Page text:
Professor Stamey first suggested that a blood test for prostate-specific antigen (PSA) could indicate the presence of cancer in a paper in The New England Journal of Medicine in 1987. The discovery spawned a vast prostate screening industry - nearly a quarter of a million men will be diagnosed with prostate cancer in the US this year - and a huge growth in the number of men treated for the condition. Now, he has recanted, and suggests that the test merely indicates the size of the prostate and may do more harm than good by encouraging over-treatment. Many of the cancers detected by it are too small to be clinically meaningful and many men may have been unnecessarily treated. 'The PSA era is over,' he said in The Journal of Urology.
Ten years ago, when I was actively practicing medicine, I was among those on the front line who were very unsure about the value of the PSA test. I give full credit to my internist colleagues for their deep and abiding suspicion of the PSA. Then Dear Abby/Ann began pushing it, then Bob Dole, then resistance became futile.
Now it looks bad for the PSA.
Hormone Replacement Therapy had a similar path. SSRIs are looking shaky -- primarily because an emergent (unconscious?) de facto collusion between manufacturers, researchers, academics and publishers produced a biased publication base. (One UK researcher clinician emerges as a hero in the SSRI debacle -- a lesson about the need to resuscitate the dying breed of clinician-researcher.)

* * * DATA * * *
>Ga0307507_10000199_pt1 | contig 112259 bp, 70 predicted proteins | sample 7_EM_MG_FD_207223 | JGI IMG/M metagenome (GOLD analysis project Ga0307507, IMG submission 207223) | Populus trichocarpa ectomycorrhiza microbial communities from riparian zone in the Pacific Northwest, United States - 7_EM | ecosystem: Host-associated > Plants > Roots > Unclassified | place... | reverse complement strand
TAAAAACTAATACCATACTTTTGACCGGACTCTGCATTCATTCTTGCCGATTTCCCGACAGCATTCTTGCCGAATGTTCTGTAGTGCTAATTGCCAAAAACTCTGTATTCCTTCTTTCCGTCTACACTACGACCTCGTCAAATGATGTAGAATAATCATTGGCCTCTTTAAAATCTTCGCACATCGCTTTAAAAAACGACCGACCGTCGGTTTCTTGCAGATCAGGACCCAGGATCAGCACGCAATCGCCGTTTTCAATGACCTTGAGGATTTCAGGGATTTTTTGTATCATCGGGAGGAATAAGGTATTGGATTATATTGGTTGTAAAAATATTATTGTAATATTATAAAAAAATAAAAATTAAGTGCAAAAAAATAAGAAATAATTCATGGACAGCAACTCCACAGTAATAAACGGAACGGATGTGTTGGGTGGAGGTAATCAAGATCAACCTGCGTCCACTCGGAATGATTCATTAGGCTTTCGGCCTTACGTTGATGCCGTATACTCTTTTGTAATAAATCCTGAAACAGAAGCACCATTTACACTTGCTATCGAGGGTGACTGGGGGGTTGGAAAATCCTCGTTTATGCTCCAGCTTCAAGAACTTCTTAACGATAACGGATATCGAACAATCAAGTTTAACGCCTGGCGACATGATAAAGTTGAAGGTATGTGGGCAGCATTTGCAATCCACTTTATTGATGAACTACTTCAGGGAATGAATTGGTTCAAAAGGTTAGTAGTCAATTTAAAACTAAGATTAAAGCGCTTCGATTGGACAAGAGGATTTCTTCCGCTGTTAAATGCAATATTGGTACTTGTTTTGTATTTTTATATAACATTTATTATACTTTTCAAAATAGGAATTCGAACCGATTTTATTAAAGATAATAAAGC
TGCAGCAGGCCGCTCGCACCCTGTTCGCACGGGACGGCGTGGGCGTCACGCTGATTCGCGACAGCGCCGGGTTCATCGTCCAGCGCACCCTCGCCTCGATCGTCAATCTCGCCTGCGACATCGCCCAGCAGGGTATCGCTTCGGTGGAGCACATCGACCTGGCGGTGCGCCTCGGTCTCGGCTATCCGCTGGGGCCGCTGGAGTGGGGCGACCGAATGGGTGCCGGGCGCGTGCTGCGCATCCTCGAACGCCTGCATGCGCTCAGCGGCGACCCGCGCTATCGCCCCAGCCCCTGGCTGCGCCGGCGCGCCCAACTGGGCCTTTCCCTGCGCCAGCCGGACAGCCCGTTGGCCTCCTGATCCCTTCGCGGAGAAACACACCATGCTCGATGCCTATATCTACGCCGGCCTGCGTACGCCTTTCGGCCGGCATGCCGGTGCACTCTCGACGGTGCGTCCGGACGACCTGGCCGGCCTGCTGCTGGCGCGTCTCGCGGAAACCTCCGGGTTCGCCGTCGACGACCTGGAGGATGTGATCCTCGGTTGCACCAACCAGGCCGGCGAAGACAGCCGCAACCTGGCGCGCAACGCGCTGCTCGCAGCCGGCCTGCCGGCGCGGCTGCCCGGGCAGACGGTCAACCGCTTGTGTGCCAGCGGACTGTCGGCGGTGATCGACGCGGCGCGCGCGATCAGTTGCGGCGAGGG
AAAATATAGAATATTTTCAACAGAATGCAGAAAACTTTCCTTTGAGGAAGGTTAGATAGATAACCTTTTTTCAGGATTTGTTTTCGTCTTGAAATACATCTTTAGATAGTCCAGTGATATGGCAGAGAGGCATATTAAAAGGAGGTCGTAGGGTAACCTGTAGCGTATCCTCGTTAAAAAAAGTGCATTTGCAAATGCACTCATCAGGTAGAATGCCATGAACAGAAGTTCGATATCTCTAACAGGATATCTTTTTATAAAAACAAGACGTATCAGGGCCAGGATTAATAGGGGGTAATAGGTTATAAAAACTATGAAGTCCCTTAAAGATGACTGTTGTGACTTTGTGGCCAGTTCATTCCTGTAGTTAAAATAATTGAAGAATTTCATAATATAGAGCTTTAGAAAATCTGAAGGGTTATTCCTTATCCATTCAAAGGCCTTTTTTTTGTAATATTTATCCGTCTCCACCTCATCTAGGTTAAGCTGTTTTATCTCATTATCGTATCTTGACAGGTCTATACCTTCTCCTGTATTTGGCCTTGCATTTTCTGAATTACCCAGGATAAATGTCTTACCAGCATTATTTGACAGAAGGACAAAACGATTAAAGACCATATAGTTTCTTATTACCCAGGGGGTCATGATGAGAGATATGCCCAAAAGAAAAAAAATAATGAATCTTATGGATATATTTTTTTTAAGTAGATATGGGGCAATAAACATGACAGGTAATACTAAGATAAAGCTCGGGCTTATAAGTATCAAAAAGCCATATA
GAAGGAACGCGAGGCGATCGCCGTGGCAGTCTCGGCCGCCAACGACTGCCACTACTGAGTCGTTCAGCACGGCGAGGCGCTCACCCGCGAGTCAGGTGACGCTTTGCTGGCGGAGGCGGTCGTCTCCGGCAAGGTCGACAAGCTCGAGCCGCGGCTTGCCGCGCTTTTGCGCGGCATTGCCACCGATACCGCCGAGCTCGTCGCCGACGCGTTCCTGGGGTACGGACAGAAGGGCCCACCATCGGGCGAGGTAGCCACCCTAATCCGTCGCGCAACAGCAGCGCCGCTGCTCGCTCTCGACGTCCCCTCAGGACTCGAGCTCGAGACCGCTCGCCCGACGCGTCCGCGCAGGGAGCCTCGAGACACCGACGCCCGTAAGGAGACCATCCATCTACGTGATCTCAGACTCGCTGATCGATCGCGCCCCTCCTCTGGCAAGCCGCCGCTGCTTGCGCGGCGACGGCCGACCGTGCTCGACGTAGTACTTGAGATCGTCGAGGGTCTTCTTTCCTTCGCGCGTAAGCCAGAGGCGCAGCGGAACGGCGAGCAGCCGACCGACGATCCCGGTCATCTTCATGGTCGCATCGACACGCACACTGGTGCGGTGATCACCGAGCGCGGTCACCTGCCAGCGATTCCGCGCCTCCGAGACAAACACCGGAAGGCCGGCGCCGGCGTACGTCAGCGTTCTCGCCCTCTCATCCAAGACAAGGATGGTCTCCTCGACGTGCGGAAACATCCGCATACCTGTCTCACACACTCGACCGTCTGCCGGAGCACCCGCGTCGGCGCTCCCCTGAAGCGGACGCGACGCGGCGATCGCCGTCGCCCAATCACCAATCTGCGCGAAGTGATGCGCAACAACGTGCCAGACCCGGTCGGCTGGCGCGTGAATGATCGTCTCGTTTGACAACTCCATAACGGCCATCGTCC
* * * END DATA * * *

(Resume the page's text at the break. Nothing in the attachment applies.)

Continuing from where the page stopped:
Medicine has a problem. I think it's a research funding, tenure, promotion and publication problem, compounded by issues with professional identity and severe stress and distress among primary care physicians. The situation isn't quite hopeless; some of the steps being taken with electronic publication (advertising free!) and clinical trials registrations are very important. I think we need the AHRQ to be fully alive again -- it was badly wounded about 10 years ago by an unfortunate alliance between libertarian ideologues, anti-science politicians and fearful subspecialists. Maybe orthopods could do penance by resuscitating the AHRQ.
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